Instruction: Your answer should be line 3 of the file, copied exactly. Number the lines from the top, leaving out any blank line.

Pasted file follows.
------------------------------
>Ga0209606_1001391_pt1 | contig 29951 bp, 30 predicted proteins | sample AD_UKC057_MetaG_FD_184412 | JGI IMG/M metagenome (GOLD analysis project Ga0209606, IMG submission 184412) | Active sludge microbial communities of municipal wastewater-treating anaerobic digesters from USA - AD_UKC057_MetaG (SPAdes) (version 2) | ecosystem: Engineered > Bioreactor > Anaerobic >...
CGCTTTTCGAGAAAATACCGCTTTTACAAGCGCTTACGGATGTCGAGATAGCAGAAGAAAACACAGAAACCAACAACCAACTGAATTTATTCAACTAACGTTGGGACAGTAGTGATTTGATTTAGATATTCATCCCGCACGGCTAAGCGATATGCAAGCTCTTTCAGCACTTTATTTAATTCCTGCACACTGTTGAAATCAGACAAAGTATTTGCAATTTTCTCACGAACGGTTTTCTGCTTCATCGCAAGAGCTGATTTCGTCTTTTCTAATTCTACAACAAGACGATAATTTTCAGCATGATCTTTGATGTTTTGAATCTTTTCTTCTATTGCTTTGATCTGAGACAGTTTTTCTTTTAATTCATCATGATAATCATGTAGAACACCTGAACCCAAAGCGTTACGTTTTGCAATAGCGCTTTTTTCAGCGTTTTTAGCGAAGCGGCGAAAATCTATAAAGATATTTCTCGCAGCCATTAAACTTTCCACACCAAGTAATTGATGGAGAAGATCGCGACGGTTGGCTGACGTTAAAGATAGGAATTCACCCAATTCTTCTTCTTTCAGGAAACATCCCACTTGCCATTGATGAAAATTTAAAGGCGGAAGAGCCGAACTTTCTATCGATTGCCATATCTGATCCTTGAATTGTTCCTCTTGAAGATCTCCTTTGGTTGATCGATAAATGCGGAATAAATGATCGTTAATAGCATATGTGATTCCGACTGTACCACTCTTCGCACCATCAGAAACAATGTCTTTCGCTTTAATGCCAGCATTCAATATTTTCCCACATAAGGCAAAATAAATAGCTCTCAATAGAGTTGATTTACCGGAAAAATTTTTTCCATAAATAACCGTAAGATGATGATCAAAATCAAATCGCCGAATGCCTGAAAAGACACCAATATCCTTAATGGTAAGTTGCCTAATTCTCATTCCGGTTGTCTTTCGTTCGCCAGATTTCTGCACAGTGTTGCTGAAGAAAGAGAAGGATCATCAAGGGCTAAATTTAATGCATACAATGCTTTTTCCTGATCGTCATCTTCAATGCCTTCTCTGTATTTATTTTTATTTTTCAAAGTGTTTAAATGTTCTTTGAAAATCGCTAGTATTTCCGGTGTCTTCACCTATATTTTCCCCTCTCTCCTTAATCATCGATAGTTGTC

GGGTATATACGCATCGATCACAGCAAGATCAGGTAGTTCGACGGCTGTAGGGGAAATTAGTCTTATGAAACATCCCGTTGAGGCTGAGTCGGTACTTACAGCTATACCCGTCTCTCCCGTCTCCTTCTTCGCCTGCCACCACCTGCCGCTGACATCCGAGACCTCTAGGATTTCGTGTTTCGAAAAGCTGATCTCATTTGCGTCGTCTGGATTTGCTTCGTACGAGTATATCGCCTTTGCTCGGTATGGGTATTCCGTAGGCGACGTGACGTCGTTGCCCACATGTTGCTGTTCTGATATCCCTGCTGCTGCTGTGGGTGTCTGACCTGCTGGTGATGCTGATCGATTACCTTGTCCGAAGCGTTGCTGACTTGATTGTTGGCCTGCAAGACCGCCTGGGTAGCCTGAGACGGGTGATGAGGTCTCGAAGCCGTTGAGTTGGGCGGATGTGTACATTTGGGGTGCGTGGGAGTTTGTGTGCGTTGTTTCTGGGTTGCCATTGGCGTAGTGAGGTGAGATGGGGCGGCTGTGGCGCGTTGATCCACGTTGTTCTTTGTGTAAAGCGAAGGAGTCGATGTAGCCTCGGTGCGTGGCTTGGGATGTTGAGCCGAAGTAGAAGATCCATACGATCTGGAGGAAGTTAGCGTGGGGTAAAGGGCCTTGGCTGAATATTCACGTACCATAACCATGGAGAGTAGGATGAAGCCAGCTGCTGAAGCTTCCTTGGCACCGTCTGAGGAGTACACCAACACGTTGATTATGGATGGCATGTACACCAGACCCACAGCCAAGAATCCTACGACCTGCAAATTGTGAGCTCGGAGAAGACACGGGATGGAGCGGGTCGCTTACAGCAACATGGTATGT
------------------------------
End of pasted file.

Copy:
GGGTATATACGCATCGATCACAGCAAGATCAGGTAGTTCGACGGCTGTAGGGGAAATTAGTCTTATGAAACATCCCGTTGAGGCTGAGTCGGTACTTACAGCTATACCCGTCTCTCCCGTCTCCTTCTTCGCCTGCCACCACCTGCCGCTGACATCCGAGACCTCTAGGATTTCGTGTTTCGAAAAGCTGATCTCATTTGCGTCGTCTGGATTTGCTTCGTACGAGTATATCGCCTTTGCTCGGTATGGGTATTCCGTAGGCGACGTGACGTCGTTGCCCACATGTTGCTGTTCTGATATCCCTGCTGCTGCTGTGGGTGTCTGACCTGCTGGTGATGCTGATCGATTACCTTGTCCGAAGCGTTGCTGACTTGATTGTTGGCCTGCAAGACCGCCTGGGTAGCCTGAGACGGGTGATGAGGTCTCGAAGCCGTTGAGTTGGGCGGATGTGTACATTTGGGGTGCGTGGGAGTTTGTGTGCGTTGTTTCTGGGTTGCCATTGGCGTAGTGAGGTGAGATGGGGCGGCTGTGGCGCGTTGATCCACGTTGTTCTTTGTGTAAAGCGAAGGAGTCGATGTAGCCTCGGTGCGTGGCTTGGGATGTTGAGCCGAAGTAGAAGATCCATACGATCTGGAGGAAGTTAGCGTGGGGTAAAGGGCCTTGGCTGAATATTCACGTACCATAACCATGGAGAGTAGGATGAAGCCAGCTGCTGAAGCTTCCTTGGCACCGTCTGAGGAGTACACCAACACGTTGATTATGGATGGCATGTACACCAGACCCACAGCCAAGAATCCTACGACCTGCAAATTGTGAGCTCGGAGAAGACACGGGATGGAGCGGGTCGCTTACAGCAACATGGTATGT